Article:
It is interesting to read the conversations about CS Ed and teacher training for CS.  The different opinions of what a CS Ed program should contain in the way of coursework is interesting.  Briana Morrison’s comment in Mike Zamansky’s blog is an example of what many CS teachers think of as an excellent and ideal program.  I look at that UofO program and am envious.  But I also look at a program like that and know it is not something that would sell in Montana.  Montana is a state of small schools. Montana has 179 schools, 13 of which are over 1000 students.  93 are less than 100 students.  Of those over 1000 student schools I know for a fact that 2 of them offer no CS courses and the third has only a part-time CS teacher.  To the best of my knowledge there are no full-time CS teachers in the state.  Sad.  So the CS Ed needs for Montana are driven by reality.  We cannot use teachers with a CS Ed degree and nothing else.  Our schools are not going to jump on a CS curriculum anytime soon.  (Think glaciers, very slow glaciers.  That is how curriculum changes in the public schools in this state.)  Even those schools that are teaching CS only need a part-time teacher for an introductory programming course.  There are just are not enough kids in most of the schools.  Small school teachers are already hard pressed to meet required courses and traditional electives.

So what kind of CS Ed program does this limited need require?  A comprehensive program like UofO offers would only attract a few pre-service students and even those pre-service students interested that look seriously at the Montana market will think twice about the effort required.  A comprehensive program like that would not attract in-service teachers.  Too much time and money for a limited need.  For Montana’s needs, an in-service would be optimal.  If a school does decide to offer a CS program it is not going to hire for the position.  They are going to find a teacher that is willing (or not, I have met a couple of teachers that were told they are now the programming teacher and were not too excited by the opportunity) and just hope for the best.  Montana does offer some week long summer in-services in Python and APCS-P for teachers.  I have participated in the Python summer course and will be in the APCS-P Mobile this summer.  In both cases depth is not there and breadth is not there.  Better than nothing but just barely.  Most of the course time is spent teaching the programming language and little is spent on pedagogy.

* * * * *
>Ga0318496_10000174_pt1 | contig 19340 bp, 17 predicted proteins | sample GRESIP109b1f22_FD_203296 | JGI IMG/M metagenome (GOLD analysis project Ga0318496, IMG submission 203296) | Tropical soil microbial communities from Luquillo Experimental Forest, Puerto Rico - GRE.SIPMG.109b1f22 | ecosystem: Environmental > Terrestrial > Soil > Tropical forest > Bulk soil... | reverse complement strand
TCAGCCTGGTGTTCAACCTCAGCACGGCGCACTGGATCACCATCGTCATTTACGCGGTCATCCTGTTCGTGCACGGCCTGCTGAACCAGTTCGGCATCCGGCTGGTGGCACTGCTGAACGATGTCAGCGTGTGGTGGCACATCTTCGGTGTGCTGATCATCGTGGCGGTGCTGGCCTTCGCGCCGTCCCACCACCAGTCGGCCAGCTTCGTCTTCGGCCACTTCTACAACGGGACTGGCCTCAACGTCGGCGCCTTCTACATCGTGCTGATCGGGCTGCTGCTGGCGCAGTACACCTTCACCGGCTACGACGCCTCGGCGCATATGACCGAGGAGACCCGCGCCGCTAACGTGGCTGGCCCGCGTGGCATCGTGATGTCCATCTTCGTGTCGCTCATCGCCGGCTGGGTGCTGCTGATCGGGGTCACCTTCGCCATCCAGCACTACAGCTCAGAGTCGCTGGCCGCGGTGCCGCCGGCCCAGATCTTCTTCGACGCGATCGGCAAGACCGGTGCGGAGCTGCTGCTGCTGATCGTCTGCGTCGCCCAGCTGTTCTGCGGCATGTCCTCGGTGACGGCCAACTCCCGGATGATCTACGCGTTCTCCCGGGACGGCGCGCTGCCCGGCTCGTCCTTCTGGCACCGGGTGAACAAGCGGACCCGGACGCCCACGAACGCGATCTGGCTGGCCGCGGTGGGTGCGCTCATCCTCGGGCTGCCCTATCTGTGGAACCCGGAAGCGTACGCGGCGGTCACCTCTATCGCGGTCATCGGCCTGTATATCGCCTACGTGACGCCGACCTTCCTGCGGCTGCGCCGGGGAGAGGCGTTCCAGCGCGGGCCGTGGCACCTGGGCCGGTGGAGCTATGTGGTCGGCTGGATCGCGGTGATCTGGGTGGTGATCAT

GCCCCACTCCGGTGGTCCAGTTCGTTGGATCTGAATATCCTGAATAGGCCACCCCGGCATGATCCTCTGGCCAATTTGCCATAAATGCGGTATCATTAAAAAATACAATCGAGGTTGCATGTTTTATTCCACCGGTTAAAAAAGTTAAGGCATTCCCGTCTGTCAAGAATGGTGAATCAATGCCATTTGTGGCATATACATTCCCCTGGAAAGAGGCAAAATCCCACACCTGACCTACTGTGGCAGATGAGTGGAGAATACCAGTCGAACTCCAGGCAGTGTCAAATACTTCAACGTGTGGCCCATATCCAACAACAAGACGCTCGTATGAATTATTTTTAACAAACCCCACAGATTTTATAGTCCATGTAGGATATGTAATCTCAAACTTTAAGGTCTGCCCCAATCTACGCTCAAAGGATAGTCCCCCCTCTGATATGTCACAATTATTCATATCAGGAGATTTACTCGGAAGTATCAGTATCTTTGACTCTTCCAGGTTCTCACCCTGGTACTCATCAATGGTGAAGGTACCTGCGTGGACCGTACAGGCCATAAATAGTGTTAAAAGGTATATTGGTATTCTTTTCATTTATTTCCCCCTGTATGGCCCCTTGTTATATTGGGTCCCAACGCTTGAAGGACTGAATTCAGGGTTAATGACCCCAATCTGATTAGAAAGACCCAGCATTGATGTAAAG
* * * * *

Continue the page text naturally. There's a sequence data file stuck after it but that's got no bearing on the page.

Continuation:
What I think Montana needs is an in-service program with a week or two in the summer to teach the fundamentals of programming through a language, then an on-line component with a couple of weekend face-to-face meetings to get a pedagogy thread started.  Enough to get a program started and then hope it will grow with the teachers.  From there an online community needs to be started to share teaching strategies, lesson plans and provide help to the new CS teachers.  Our larger schools do need more experienced CS teachers with a lot more depth but that number of teachers and schools are still very small.  Those teachers will simply have to be self-taught or come from out of state sources.

At the moment there is not a lot to tempt teachers into an in-service CS program.  The present in-service attendees are teachers that are interested in CS.  The numbers are low because the attendees are self-motivated.  No one is there because their school asked them to attend.  There is simply nothing to attract those teachers without an interest in CS to attend.

As soon as more schools start offering CS I can see the demand for numbers and depth going up but I still see the primary method of schools and teachers getting both to be through in-service programs.

CS Ed – to water or not to water, that is the question

April 17, 2018

I started to write this as a comment to Mike Zamansky’s post but it got way to long.  As usual he brings up some excellent points.  Mike and I have the same goals but our knowledge, experience and backgrounds are vastly different.

I came into CS Ed with no background in CS other than an ancient course in FORTRAN (punch card era) and a horrible course in Java (Gandolf and plug the phone receiver into a weird phone receptacle era). Everything I presently teach I learned on-the-job from books and the internet. I teach no “canned” curriculum so everything I teach I had to learn from scratch.  (This is not exceptional.  Most CS teachers that are not teaching a “canned” curriculum learned what they presently teach from scratch.)  My present job (tech coordinator/IT dude and CS/Math teacher at a smallish K-12 Catholic school) requires I have knowledge of K-12 CS, not just high school or pre-college.  As a result I need a tremendous breadth and very little depth. (I wish I had time for depth.)  Mike and my skill sets have us looking at CS Ed in different ways, which for me is a huge asset.  So here is my comment to his post.